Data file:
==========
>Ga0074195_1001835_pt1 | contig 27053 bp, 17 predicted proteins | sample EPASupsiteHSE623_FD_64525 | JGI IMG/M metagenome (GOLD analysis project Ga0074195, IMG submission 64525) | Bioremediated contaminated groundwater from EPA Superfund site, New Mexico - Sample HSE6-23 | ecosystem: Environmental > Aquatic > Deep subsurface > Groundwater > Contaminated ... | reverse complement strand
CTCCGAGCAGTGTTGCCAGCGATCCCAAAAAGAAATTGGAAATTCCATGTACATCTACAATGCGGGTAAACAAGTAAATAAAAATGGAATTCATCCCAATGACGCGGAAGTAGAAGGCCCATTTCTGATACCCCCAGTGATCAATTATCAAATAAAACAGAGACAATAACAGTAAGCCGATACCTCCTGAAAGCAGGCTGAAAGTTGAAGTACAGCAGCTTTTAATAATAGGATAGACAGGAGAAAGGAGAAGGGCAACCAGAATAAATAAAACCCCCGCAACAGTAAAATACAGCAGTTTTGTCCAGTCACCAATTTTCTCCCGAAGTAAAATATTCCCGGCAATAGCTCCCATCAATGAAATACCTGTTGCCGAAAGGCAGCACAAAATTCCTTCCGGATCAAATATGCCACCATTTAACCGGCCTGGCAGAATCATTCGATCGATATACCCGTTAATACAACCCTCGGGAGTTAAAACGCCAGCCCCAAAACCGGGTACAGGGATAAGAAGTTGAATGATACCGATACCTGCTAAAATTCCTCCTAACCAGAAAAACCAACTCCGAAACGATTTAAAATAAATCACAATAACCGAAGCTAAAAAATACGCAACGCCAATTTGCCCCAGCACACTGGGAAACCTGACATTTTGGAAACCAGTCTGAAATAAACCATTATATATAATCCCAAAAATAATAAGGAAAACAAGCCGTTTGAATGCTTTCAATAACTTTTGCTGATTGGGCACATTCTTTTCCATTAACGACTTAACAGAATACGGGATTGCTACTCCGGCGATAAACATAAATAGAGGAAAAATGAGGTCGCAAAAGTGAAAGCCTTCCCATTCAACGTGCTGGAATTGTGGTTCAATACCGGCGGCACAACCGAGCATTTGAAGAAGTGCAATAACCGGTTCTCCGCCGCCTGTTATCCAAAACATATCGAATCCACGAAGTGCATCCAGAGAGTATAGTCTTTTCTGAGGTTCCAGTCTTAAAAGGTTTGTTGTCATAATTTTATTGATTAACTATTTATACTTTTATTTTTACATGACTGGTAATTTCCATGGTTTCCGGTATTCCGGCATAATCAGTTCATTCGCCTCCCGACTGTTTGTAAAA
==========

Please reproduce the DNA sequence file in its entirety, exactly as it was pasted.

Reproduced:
>Ga0074195_1001835_pt1 | contig 27053 bp, 17 predicted proteins | sample EPASupsiteHSE623_FD_64525 | JGI IMG/M metagenome (GOLD analysis project Ga0074195, IMG submission 64525) | Bioremediated contaminated groundwater from EPA Superfund site, New Mexico - Sample HSE6-23 | ecosystem: Environmental > Aquatic > Deep subsurface > Groundwater > Contaminated ... | reverse complement strand
CTCCGAGCAGTGTTGCCAGCGATCCCAAAAAGAAATTGGAAATTCCATGTACATCTACAATGCGGGTAAACAAGTAAATAAAAATGGAATTCATCCCAATGACGCGGAAGTAGAAGGCCCATTTCTGATACCCCCAGTGATCAATTATCAAATAAAACAGAGACAATAACAGTAAGCCGATACCTCCTGAAAGCAGGCTGAAAGTTGAAGTACAGCAGCTTTTAATAATAGGATAGACAGGAGAAAGGAGAAGGGCAACCAGAATAAATAAAACCCCCGCAACAGTAAAATACAGCAGTTTTGTCCAGTCACCAATTTTCTCCCGAAGTAAAATATTCCCGGCAATAGCTCCCATCAATGAAATACCTGTTGCCGAAAGGCAGCACAAAATTCCTTCCGGATCAAATATGCCACCATTTAACCGGCCTGGCAGAATCATTCGATCGATATACCCGTTAATACAACCCTCGGGAGTTAAAACGCCAGCCCCAAAACCGGGTACAGGGATAAGAAGTTGAATGATACCGATACCTGCTAAAATTCCTCCTAACCAGAAAAACCAACTCCGAAACGATTTAAAATAAATCACAATAACCGAAGCTAAAAAATACGCAACGCCAATTTGCCCCAGCACACTGGGAAACCTGACATTTTGGAAACCAGTCTGAAATAAACCATTATATATAATCCCAAAAATAATAAGGAAAACAAGCCGTTTGAATGCTTTCAATAACTTTTGCTGATTGGGCACATTCTTTTCCATTAACGACTTAACAGAATACGGGATTGCTACTCCGGCGATAAACATAAATAGAGGAAAAATGAGGTCGCAAAAGTGAAAGCCTTCCCATTCAACGTGCTGGAATTGTGGTTCAATACCGGCGGCACAACCGAGCATTTGAAGAAGTGCAATAACCGGTTCTCCGCCGCCTGTTATCCAAAACATATCGAATCCACGAAGTGCATCCAGAGAGTATAGTCTTTTCTGAGGTTCCAGTCTTAAAAGGTTTGTTGTCATAATTTTATTGATTAACTATTTATACTTTTATTTTTACATGACTGGTAATTTCCATGGTTTCCGGTATTCCGGCATAATCAGTTCATTCGCCTCCCGACTGTTTGTAAAA